HILLARY CLINTON has been appointed as the new chancellor of Queen's University Belfast.
In doing so, she becomes the first woman to ever hold the position.
Clinton, who received an honorary degree form the college in 2018, said it was a "privilege" to take up the role, before adding that she has "great fondness" for the university.
"The university is making waves internationally for its research and impact and I am proud to be an ambassador and help grow its reputation for excellence," she said.
The former US Secretary of State will no hold the position for five years, taking over from Dr Tom Moran who died in 2018.
It is our pleasure to introduce #HillaryClinton as our 11th Chancellor and 1st female Chancellor. Welcome to the @QUBelfast family @HillaryClinton.
Find out more below and here: https://t.co/6NlonwYmXK#LoveQUB pic.twitter.com/CLQitoZIkS
— Queen's University Belfast 🎓 (@QUBelfast) January 2, 2020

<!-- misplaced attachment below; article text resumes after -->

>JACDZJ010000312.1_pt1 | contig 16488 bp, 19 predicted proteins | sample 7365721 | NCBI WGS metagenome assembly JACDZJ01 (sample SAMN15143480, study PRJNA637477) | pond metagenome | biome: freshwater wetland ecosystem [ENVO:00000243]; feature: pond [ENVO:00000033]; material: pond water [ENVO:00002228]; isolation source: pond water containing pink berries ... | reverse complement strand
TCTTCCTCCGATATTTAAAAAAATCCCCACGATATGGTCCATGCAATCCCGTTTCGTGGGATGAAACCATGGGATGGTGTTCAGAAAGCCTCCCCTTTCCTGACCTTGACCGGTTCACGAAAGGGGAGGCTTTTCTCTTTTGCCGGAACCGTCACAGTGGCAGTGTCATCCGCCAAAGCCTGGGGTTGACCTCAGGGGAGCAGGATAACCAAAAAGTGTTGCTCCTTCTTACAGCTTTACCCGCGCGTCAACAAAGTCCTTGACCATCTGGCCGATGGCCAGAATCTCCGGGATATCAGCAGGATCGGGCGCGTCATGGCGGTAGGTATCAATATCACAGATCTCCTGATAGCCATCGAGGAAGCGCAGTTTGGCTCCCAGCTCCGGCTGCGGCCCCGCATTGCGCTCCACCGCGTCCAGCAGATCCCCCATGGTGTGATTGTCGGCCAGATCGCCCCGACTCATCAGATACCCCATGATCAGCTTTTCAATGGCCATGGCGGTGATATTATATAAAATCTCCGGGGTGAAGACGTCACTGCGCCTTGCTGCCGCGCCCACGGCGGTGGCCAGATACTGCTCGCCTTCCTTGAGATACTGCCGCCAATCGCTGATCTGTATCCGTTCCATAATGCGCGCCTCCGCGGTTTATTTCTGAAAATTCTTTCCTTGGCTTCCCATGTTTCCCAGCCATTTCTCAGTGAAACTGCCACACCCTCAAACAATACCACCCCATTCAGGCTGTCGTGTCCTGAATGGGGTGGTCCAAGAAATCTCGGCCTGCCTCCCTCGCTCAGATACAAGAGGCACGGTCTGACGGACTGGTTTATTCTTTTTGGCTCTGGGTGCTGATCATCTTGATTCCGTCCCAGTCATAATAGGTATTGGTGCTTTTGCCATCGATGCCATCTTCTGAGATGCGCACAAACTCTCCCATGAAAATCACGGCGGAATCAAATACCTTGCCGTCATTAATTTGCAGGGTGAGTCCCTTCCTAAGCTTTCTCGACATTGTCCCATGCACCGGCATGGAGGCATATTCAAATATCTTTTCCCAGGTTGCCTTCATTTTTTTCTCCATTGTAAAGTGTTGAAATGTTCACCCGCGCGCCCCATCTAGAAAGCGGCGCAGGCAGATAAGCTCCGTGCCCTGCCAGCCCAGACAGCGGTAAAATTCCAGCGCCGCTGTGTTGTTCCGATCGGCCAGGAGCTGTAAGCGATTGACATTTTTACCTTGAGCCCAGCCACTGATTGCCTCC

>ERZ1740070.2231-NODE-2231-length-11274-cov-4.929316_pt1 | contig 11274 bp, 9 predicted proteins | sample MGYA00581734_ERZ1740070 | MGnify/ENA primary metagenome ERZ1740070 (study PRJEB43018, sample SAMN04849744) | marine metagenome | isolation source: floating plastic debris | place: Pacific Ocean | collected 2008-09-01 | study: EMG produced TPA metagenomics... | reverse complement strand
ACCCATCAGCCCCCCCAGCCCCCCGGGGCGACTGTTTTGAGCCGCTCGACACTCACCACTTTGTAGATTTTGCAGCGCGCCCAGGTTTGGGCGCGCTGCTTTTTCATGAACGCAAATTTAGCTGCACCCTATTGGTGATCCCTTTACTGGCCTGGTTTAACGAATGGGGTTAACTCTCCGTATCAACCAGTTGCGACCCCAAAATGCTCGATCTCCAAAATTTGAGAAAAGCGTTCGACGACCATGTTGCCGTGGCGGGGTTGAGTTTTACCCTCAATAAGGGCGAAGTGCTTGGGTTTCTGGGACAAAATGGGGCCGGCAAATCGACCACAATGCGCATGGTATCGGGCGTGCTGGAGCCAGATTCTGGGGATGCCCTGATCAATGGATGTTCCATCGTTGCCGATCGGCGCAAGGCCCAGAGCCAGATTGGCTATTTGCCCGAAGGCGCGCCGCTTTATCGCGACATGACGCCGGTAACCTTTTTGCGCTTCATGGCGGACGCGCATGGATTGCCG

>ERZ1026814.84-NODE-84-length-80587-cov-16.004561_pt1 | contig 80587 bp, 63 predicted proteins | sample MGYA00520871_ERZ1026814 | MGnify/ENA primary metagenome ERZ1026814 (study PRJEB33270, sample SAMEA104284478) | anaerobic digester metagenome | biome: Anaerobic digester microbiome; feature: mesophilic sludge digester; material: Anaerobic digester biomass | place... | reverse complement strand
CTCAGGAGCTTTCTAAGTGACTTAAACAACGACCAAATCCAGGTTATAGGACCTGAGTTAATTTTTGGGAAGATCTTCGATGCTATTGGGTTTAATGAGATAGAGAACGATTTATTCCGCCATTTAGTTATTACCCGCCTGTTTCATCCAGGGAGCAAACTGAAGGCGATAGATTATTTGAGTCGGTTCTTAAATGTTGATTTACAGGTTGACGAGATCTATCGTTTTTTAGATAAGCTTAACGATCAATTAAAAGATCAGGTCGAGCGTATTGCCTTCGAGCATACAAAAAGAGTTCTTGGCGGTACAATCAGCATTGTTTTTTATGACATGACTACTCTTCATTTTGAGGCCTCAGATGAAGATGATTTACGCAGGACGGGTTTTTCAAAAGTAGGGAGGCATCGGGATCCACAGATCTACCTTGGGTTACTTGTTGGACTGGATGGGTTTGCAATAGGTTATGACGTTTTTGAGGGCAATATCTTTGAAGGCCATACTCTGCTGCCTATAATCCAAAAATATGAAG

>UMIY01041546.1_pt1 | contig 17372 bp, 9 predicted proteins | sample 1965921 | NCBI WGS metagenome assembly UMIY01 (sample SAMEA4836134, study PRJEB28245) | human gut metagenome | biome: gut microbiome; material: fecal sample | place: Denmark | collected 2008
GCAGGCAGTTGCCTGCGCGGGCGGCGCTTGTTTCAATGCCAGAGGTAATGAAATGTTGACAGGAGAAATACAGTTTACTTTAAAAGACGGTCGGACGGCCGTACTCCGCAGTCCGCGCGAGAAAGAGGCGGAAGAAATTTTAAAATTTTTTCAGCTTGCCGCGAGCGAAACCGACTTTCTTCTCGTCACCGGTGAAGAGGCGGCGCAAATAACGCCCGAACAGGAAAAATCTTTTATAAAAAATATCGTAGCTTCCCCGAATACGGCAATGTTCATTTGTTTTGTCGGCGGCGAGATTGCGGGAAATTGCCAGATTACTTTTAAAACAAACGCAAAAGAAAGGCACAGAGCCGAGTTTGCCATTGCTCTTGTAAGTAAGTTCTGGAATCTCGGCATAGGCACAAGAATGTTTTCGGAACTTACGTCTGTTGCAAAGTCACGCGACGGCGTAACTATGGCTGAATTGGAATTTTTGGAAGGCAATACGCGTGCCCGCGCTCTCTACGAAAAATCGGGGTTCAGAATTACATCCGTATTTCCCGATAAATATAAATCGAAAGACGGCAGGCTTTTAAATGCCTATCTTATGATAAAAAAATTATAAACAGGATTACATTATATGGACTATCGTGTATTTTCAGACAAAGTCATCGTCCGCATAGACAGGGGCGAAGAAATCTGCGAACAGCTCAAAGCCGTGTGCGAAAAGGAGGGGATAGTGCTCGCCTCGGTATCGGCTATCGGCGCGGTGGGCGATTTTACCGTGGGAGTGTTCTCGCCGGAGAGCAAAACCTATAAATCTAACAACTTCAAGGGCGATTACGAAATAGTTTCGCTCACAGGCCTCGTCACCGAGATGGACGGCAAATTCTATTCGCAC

The chancellor role is a largely ceremonial one which typically sees the person appointed presiding over graduation ceremonies and other significant events.
The college also said that Clinton, as chancellor, will act as an advisor to the senior management of Queen’s, while also acting as an ambassador for the university.
Clinton, along with her husband Bill, visited Northern Ireland on a number of occasions during the 1990s, where she offered support for the ongoing peace process.
After receiving her honorary degree in 2018, Clinton used the opportunity to call for Northern Irish politicians to "put their quarrels aside" and to return to Stormont following the power-sharing disagreement in 2017.
Stephen Prenter, Pro-Chancellor and Chair of Queen’s University Belfast Senate, said that "Clinton has made a considerable contribution to Northern Ireland and as an internationally recognised leader will be an incredible advocate for Queen’s".
Local SDLP MP, Claire Hanna, said that the appointment of Clinton is a "positive reflection" on Queen’s and on Northern Ireland.
"This new role is an extension of her long-standing commitment to people in Belfast and across the North," she said.